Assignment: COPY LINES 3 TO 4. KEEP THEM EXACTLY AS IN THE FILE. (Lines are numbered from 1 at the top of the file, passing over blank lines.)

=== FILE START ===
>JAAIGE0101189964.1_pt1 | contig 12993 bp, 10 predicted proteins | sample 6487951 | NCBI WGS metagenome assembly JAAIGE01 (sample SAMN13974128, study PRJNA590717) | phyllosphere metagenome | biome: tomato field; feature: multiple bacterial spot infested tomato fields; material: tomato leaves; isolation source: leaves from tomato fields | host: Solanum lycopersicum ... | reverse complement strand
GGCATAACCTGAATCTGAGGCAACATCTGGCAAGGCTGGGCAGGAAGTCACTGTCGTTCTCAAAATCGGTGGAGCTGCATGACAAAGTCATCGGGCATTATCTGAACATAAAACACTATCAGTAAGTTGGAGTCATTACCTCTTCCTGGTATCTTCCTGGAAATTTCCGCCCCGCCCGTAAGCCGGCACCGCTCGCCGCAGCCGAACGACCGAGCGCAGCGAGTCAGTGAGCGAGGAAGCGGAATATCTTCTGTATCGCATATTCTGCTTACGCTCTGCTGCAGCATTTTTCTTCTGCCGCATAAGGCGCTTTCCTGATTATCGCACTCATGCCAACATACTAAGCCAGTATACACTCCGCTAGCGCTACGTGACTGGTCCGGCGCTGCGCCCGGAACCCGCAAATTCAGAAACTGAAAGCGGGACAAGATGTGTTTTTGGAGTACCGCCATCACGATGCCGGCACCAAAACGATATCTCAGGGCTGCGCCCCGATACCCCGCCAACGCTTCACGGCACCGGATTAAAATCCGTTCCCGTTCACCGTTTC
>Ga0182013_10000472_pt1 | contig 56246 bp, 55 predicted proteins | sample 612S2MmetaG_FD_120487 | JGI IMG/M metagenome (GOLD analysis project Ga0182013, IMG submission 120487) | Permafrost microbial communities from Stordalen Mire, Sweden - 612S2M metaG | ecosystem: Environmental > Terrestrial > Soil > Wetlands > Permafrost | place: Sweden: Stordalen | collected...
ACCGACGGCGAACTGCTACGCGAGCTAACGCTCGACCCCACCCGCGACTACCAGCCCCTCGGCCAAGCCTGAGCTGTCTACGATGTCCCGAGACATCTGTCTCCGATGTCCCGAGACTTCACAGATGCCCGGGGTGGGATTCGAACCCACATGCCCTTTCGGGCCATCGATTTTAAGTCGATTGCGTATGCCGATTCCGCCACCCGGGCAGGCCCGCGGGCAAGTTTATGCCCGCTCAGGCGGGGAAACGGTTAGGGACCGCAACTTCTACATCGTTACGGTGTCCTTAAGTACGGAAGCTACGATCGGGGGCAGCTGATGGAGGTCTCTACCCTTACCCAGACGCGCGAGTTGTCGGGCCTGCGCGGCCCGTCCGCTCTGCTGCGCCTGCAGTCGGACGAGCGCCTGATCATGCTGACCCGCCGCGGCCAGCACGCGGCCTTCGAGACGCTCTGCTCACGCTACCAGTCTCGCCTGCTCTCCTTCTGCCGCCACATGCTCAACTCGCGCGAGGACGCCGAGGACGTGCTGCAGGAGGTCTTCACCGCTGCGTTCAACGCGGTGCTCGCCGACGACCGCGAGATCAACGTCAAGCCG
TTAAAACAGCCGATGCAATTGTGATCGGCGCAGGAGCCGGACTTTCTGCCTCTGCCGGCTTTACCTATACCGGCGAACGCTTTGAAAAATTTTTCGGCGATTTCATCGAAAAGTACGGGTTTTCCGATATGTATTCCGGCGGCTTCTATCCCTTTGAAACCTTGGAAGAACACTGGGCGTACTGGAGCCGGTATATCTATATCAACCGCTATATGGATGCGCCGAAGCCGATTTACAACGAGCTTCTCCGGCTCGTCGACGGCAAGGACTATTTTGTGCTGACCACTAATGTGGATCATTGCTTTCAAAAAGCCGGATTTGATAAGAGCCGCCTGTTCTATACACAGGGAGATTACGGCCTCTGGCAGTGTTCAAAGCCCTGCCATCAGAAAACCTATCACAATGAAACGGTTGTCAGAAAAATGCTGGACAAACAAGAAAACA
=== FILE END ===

>Ga0182013_10000472_pt1 | contig 56246 bp, 55 predicted proteins | sample 612S2MmetaG_FD_120487 | JGI IMG/M metagenome (GOLD analysis project Ga0182013, IMG submission 120487) | Permafrost microbial communities from Stordalen Mire, Sweden - 612S2M metaG | ecosystem: Environmental > Terrestrial > Soil > Wetlands > Permafrost | place: Sweden: Stordalen | collected...
ACCGACGGCGAACTGCTACGCGAGCTAACGCTCGACCCCACCCGCGACTACCAGCCCCTCGGCCAAGCCTGAGCTGTCTACGATGTCCCGAGACATCTGTCTCCGATGTCCCGAGACTTCACAGATGCCCGGGGTGGGATTCGAACCCACATGCCCTTTCGGGCCATCGATTTTAAGTCGATTGCGTATGCCGATTCCGCCACCCGGGCAGGCCCGCGGGCAAGTTTATGCCCGCTCAGGCGGGGAAACGGTTAGGGACCGCAACTTCTACATCGTTACGGTGTCCTTAAGTACGGAAGCTACGATCGGGGGCAGCTGATGGAGGTCTCTACCCTTACCCAGACGCGCGAGTTGTCGGGCCTGCGCGGCCCGTCCGCTCTGCTGCGCCTGCAGTCGGACGAGCGCCTGATCATGCTGACCCGCCGCGGCCAGCACGCGGCCTTCGAGACGCTCTGCTCACGCTACCAGTCTCGCCTGCTCTCCTTCTGCCGCCACATGCTCAACTCGCGCGAGGACGCCGAGGACGTGCTGCAGGAGGTCTTCACCGCTGCGTTCAACGCGGTGCTCGCCGACGACCGCGAGATCAACGTCAAGCCG